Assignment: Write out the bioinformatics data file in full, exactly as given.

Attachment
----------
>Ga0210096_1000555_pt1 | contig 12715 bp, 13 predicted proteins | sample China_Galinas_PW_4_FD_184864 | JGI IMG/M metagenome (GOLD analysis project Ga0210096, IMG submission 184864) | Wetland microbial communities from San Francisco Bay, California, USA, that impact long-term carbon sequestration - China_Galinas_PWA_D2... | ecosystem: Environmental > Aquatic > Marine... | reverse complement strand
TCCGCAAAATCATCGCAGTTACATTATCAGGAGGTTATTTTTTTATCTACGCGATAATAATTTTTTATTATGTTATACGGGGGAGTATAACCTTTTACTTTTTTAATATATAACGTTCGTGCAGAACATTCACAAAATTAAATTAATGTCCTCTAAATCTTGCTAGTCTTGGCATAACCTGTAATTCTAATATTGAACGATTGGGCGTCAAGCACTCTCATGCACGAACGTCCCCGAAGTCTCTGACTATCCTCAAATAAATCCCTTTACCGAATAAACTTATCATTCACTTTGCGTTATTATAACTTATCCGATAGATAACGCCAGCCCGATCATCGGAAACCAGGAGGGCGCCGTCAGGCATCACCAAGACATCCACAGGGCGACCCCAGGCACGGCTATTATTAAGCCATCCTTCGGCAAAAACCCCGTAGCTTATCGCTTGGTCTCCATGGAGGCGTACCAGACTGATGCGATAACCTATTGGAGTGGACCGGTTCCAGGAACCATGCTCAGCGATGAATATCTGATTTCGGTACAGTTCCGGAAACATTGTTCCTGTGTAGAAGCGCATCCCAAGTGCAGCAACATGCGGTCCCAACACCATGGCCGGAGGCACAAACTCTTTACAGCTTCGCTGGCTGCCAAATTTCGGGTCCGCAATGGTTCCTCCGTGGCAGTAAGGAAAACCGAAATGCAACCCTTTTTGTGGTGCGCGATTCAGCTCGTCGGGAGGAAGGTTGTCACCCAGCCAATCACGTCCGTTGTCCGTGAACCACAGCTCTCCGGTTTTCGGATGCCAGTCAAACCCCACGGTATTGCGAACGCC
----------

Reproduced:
>Ga0210096_1000555_pt1 | contig 12715 bp, 13 predicted proteins | sample China_Galinas_PW_4_FD_184864 | JGI IMG/M metagenome (GOLD analysis project Ga0210096, IMG submission 184864) | Wetland microbial communities from San Francisco Bay, California, USA, that impact long-term carbon sequestration - China_Galinas_PWA_D2... | ecosystem: Environmental > Aquatic > Marine... | reverse complement strand
TCCGCAAAATCATCGCAGTTACATTATCAGGAGGTTATTTTTTTATCTACGCGATAATAATTTTTTATTATGTTATACGGGGGAGTATAACCTTTTACTTTTTTAATATATAACGTTCGTGCAGAACATTCACAAAATTAAATTAATGTCCTCTAAATCTTGCTAGTCTTGGCATAACCTGTAATTCTAATATTGAACGATTGGGCGTCAAGCACTCTCATGCACGAACGTCCCCGAAGTCTCTGACTATCCTCAAATAAATCCCTTTACCGAATAAACTTATCATTCACTTTGCGTTATTATAACTTATCCGATAGATAACGCCAGCCCGATCATCGGAAACCAGGAGGGCGCCGTCAGGCATCACCAAGACATCCACAGGGCGACCCCAGGCACGGCTATTATTAAGCCATCCTTCGGCAAAAACCCCGTAGCTTATCGCTTGGTCTCCATGGAGGCGTACCAGACTGATGCGATAACCTATTGGAGTGGACCGGTTCCAGGAACCATGCTCAGCGATGAATATCTGATTTCGGTACAGTTCCGGAAACATTGTTCCTGTGTAGAAGCGCATCCCAAGTGCAGCAACATGCGGTCCCAACACCATGGCCGGAGGCACAAACTCTTTACAGCTTCGCTGGCTGCCAAATTTCGGGTCCGCAATGGTTCCTCCGTGGCAGTAAGGAAAACCGAAATGCAACCCTTTTTGTGGTGCGCGATTCAGCTCGTCGGGAGGAAGGTTGTCACCCAGCCAATCACGTCCGTTGTCCGTGAACCACAGCTCTCCGGTTTTCGGATGCCAGTCAAACCCCACGGTATTGCGAACGCC